Needs More Templars

What sort of conspiracy theory digs into the Catholic Church and doesn’t find Templars at the bottom of everything?

This kind.

The past decade has seen considerable upheaval in the Catholic Church, an upheaval driven in part by the decreased cost of gathering information.  No longer reliant on pliable media willing to trade their integrity for a little money and influence, the common man has a much better grasp on the rot attacking the heart of so many of Western Civilization’s institutions than he did in decades passed.  And yet, the shadows linger, and the bits of truth that have seeped out have only added to the confusion and discord.  The erosion of trust in our leaders has left most men of good will at a complete loss.

We are fallen souls blundering about in the wilderness of a fallen world, and the guiding light of the Church grows dim as we lose faith men holding that light aloft.  Our footsteps falter as we realize that too many of the men we’ve defended from a hostile secular world have colluded to commit, or enable, unspeakable sins against God’s natural law.  We’ve awoken to the reality that our path is not straight and narrow – we stand amid thorn bushes with our way littered by pits and snares.  How did things come to this pass?  To whom shall we turn?

And yet, even in the midst of the confusion, our faith grows.  We know something is wrong, even if we cannot fully articulate it.  We know where our destination lies, even if we cannot fully see the path.  We know good men abound, even if we struggle to identify them.

We just need some guidance.

And that’s where Infiltration enters the scene.

Taylor Marshall presents a history of the Catholic Church over the past 150 years, both the supernatural history of visions and visitations, and the natural history of political maneuvering at the highest level of the Vatican.  These two aspects of the Catholic experience weave together to paint a grim picture of the many and varied ways that Modernist thought has insinuated itself into the Church – an institution that fought long and valiantly to guard herself from the errors that lead inexorably to Holodomors, genocides, and mass starvation on both physical and spiritual levels.  It’s not so much a conspiracy theory as it is an honest study of the history of the struggle for leadership of the Church, and an analysis of the many failures along the way.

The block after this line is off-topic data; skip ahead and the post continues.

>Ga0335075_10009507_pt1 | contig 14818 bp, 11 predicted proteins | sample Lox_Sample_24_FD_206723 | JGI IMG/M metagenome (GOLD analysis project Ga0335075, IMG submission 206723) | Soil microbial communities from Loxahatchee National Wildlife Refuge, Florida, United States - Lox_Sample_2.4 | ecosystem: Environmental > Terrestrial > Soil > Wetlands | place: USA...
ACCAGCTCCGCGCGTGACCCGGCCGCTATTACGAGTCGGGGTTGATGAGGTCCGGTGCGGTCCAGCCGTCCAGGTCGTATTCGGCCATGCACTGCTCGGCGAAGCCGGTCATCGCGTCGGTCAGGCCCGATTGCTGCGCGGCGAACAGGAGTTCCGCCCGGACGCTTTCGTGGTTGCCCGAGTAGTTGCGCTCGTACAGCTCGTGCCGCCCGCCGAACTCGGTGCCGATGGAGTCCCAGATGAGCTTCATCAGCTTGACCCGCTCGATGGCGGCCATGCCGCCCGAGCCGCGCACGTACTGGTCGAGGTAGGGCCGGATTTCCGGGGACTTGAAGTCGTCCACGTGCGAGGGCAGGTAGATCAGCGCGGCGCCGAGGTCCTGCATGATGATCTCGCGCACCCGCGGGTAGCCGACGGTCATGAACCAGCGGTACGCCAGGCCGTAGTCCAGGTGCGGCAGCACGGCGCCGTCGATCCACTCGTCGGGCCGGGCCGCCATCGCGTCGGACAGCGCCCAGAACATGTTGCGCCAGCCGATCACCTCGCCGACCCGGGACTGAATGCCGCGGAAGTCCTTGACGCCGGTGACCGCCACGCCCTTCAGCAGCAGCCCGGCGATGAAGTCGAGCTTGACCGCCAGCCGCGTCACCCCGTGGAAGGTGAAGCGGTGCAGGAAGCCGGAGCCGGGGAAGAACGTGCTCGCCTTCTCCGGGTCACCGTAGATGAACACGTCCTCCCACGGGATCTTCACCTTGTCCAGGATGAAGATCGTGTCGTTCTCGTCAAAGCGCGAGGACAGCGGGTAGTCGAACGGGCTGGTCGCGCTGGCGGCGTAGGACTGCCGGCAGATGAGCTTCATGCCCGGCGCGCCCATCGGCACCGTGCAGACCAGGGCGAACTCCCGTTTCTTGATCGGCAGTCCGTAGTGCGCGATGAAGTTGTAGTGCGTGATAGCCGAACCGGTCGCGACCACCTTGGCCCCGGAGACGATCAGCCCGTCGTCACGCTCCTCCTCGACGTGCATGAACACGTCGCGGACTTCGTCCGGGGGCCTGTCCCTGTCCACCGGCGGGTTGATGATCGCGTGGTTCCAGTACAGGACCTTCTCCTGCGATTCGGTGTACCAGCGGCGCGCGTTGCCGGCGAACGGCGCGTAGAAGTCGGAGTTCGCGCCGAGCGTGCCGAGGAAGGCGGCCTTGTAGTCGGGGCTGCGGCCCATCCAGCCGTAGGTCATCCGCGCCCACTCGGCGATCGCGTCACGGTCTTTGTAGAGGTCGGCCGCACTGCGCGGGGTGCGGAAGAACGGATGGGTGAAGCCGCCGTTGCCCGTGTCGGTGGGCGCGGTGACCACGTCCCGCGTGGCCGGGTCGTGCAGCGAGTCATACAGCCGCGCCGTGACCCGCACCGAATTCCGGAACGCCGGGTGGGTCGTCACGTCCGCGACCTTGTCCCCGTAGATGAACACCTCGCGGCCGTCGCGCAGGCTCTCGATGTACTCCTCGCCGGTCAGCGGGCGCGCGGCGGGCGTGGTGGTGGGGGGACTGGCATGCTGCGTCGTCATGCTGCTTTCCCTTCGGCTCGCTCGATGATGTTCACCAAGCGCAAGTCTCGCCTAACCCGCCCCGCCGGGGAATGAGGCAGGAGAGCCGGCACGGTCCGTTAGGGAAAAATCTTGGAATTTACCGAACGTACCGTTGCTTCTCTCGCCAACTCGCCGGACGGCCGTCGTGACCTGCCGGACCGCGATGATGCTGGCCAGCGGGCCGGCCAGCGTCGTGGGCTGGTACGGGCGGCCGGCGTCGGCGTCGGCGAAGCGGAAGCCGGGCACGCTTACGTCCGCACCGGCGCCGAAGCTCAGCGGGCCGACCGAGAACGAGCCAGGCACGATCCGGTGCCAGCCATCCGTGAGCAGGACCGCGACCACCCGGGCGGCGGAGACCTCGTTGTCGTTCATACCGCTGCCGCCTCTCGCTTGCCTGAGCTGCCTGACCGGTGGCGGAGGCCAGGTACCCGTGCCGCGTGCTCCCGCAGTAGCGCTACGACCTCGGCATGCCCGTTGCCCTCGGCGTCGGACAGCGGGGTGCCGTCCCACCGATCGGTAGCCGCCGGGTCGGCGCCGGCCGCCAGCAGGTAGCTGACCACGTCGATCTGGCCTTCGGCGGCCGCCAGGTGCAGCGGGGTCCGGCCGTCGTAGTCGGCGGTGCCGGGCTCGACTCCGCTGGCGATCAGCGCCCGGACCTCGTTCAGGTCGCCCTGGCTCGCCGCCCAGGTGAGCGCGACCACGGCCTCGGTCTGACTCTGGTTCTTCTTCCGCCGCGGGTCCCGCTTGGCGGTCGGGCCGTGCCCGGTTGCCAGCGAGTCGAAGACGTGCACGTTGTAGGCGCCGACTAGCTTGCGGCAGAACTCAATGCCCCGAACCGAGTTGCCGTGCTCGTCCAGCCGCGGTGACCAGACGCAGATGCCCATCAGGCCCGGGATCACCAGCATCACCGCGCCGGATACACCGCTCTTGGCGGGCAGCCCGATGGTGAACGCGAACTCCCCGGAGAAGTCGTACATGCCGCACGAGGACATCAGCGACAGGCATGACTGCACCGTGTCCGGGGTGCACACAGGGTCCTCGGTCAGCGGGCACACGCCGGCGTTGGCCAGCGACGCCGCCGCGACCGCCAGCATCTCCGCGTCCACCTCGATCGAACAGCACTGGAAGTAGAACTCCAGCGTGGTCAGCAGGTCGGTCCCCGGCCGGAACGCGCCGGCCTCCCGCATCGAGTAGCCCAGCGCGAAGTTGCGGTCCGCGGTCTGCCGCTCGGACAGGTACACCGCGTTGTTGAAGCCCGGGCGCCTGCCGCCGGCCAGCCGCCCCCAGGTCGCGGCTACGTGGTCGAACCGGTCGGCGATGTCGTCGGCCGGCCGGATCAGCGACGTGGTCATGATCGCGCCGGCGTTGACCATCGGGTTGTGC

Which is not to say this book paints an ugly and hopeless Heironymous Bosch hellscape vision of the Church.  To the contrary, even the ugly parts of this book are laden with a refrain of hope and reminders of the glory that awaits at the end of All Of This.   (Spoilers: He will come again in glory to judge the living and the dead, and his kingdom will have no end.)  All of the slow leaks and confused reporting by secular media and muddled quotes and misquotes are stripped away so that the facts of the Church’s changes over a century and a half can be presented.  The resultant narrative illuminates the events in an easily understood and digested manner, and Infiltration is worth reading by anyone confused by the complex and often obscured events that it details.

The historical portions of the book flow naturally into an analysis of how faithful Catholics can resist the slow march of Modernism through the institution founded by Christ.  Marshall weighs the pros and cons of strategies such as:

  • surrendering to Modernism and living swallowing the constantly shifting heresies
  • sliding into Protestantism or full-blown atheism
  • hooking up with the sedevacantists or the sedeprivationists
  • recognizing that the Church, though not healthy is also not dead, and working to heal Her

It’s no surprise that a man willing to wade through the history of the Church would find all but the last item wanting.  What’s surprising is the simplicity of Marshall’s recommendations for fighting back against the Modernist heresies.  The shortest section of the book, his answer to the challenge may be the hardest one to internalize.  He offers a concise plan of action as simple to explain as it is difficult to implement.

Taylor Marshall has no easy fix, no magic bullet, and no One Weird Trick.  The path he illuminates is a long and difficult one, and it is a path that requires a considerable amount of courage and faith and…well, it requires a healthy dose of all seven of the Great Virtues.  But it is a hopeful path we walk, and one that leads to a glorious end, and if you are serious about finding your way out of the Modernist shadows and brambles, you will find Infiltration a solid map to guide your way.

 

 

 

About Jon Mollison

Jon Mollison was weaned at the literary knee of Tolkein, Howard, Moore, and Burroughs. He spent decades wandering in the wilderness of modern genre fiction, wondering when the magic and wonder went out of the world of dragons and space ships. In his darkest hour, he encountered a wise man who handed him the open secrets to crafting works that emulate the stories of the great authors who built the genre. They are easily summarized in but two words: Regress Harder. Now one of the twelve champions of the Pulp Revolution, his self-published works represent a more direct lineage to the tales of action, mystery, romance, virtue, and pure unalloyed adventure than the bland imitations churned out by New York City publishing houses in recent decades.
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